Gordon William Usticke died at his winter home in Scottsdale, AZ of
pancreatic cancer on April 19, 2003. He was able to enjoy time with six
of his children during his final days.
Gordon was born in New York City on June 5, 1935 to Claire Forsythe and
Gordon Wright Usticke. While growing up in New York City he began his
lifelong romance with cinema and literature. Throughout his life he
amassed an extensive library of movies and books.
Gordon served in the United States Air Force during the Korean Conflict
and was honorably discharged on July 22, 1956.
Gordon earned his BA degree in Philosophy from the University of Dayton
in Ohio in 1962. He began a teaching career in New York City and later
served as a teacher in Kingston Schools where he was elected President
of the Teachersí Association. He went on to teach in Schenectady Schools
until 1969. At that time he was hired by Mead Johnson Pharmaceuticals
and had a successful career as a salesman.
In 1975 Gordon established the first of several antiquarian bookstores
culminating in Pan Books and Graphics in Catskill. There he employed his
vast knowledge of rare and antiquarian books and was a respected
Bookseller with an international clientele.
It was during this same time that Gordon began his foray into politics,
winning three consecutive terms as a Trustee of the Catskill Village
Council. He was proud of his work with the Dutchmanís Landing Project as
well as the historical Beatty House in Catskill. Greene County Sheriff
John Kiebart appointed Gordon to supervise the civil tasks of the
Sheriffís Department. He retired in 1996.
Gordon was devoted to serving his community, was an advocate for natural
childbirth in the late 1960s and a pioneer in securing fathers' rights
in the delivery room. He cofounded the Family Centered Maternity
Association in Schenectady. Later, he served as President of the Ulster
County Unitarian Fellowship.
Gordon was a student of genealogy who traced his ancestry to fourteenth
century England. He enjoyed corresponding with family around the world.
Gordon is survived by his loving wife, Anne Marie (Fresn) of
Plattsburgh, NY and Scottsdale, AZ, and stepdaughter, Christina Andersen
of Atlanta, GA. He is also survived by four children from his marriage
to Phyllis Libman Ruzzi: John of Athens, NY; Alexander and his wife Jill
of Sleepy Hollow, NY; Caitlyn of Provincetown, MA; and Roxanna Shinall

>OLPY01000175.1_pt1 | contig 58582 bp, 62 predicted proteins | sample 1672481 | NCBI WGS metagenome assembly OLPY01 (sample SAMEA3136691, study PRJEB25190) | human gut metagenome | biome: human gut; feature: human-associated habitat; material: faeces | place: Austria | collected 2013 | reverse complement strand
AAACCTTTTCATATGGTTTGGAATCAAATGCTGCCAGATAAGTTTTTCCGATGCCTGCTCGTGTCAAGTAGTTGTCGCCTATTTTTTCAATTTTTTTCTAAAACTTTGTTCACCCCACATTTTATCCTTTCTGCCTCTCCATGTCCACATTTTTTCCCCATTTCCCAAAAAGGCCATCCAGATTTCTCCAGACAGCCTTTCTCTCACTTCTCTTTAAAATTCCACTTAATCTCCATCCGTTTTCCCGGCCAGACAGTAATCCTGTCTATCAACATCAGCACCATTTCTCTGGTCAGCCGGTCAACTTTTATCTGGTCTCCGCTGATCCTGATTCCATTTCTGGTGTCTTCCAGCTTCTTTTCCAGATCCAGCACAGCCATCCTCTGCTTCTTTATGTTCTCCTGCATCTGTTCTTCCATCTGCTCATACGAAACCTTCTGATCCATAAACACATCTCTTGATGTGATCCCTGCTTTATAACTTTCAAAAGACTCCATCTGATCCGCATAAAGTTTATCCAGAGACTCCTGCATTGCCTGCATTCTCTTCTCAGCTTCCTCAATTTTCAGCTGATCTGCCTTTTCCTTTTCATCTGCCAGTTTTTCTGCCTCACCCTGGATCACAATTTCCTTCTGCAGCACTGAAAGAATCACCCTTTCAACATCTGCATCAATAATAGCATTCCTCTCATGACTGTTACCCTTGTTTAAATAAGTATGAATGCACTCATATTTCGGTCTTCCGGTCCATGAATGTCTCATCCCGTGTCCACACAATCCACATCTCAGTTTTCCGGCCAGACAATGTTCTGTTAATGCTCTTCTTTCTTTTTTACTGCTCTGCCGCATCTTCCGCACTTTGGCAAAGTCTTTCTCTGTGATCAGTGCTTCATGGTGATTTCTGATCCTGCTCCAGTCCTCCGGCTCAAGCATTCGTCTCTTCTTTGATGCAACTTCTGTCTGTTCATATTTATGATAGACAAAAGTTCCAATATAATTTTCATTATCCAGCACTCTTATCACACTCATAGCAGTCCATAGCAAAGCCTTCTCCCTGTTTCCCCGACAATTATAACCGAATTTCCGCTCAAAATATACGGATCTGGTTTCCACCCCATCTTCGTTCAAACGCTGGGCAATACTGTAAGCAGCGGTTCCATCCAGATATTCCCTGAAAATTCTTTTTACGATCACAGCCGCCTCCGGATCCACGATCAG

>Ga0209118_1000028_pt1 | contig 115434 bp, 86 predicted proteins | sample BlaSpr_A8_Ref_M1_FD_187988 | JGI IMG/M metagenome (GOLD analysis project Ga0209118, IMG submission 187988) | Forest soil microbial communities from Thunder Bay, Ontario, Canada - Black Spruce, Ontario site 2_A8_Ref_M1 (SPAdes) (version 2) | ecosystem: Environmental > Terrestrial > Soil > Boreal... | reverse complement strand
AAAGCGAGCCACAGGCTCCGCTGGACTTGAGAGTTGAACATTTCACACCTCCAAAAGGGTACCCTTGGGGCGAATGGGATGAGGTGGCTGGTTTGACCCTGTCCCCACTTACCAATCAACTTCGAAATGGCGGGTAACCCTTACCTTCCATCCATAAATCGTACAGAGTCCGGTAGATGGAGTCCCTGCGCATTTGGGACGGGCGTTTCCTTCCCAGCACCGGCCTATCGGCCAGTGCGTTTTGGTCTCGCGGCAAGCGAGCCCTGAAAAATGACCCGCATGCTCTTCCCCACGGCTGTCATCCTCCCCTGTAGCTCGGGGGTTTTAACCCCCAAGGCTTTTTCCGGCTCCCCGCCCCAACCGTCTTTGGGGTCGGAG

of Concord, NH; and stepdaughter Erica and her husband Mark Bodwell of
Concord, NH. In his marriage to Bonnie Linquest, Gordon adopted Linda
Linquest of Mechanicsburg, VA and Michelle Gartner and Betty Jo
Gillespie of Sedalia, MO. Fourteen grandchildren, five
great-grandchildren, many nieces, nephews, cousins and in-laws were much
loved by him.
A celebration of his life will be held at a later date. Donations may be
made to Hospice of the Valley, 1510 E. Flower Street, Phoenix, AZ,
Gordon with grandson Liam, August
Stories, Thoughts, Observations and Other Sundry Things
May 28 2002
At twelve noon today
my dog Minnie died in my arms. She became ill nine days ago. The
veterinarian said she had a bad heart murmur. Minnie was put on diuretics,
antibiotics and heart medication. Unfortunately, various organ systems began
to fail and the end came quickly for Minnie.
Minnie was born in
September 1993 in Louisville, Kentucky. She was a good dog and, I believe,
had a good life. She had many puppies that spread a special joy to many
different families. But for me she was very special. She always slept by my
bed. If I were to leave a room, she would always follow. If I left the
house, without her, she would greet me with great enthusiasm when I
returned. I would be sitting, reading or something; and, if I glanced her
way, more often than not, she would be staring at me intently. I guess to
her I was the most important thing in her life.
"I Like Being On Gordon's Bed"
Yes, she was a good
dog. Just five minutes before she died, she came off the couch. I took her
outside; and, though barely able to stand, she managed to poop. Good dog,
Minnie. I picked her up, and her breathing became very labored. For the next
few minutes she grew progressively limp, gasped a few times and died. Anne
Marie and I cried and grieved this very real loss.
This morning she
went with Anne Marie and me to the park. She loved going to the park. I
thought she was too weak, but Anne Marie reminded me how much she loved
going to the park. So we took her. She could only walk about twenty feet, so
we sat in the shade for ten minutes or so and then came back home. Iím glad
she got to go to the park her last day with us. Iím glad Anne Marie reminded
me how important the park was to Minnie.
The Loving Stare
I must have sensed
the end was near, as I took several pictures of her when we got back home
from the park. Iíll share the pictures with you; one of them shows so well
that loving stare she had.
Minnie was so loyal.
For me, during these last few years this virtue was very important to me.
Minnie trusted me. There is an old saying in Washington political circles:
"If you want a friend, get a dog." I could add: if you want loyalty, get a
I will miss Minnie.
She was very special to me. We went through a lot together. I will always
treasure my memories of her.
Minnie is a good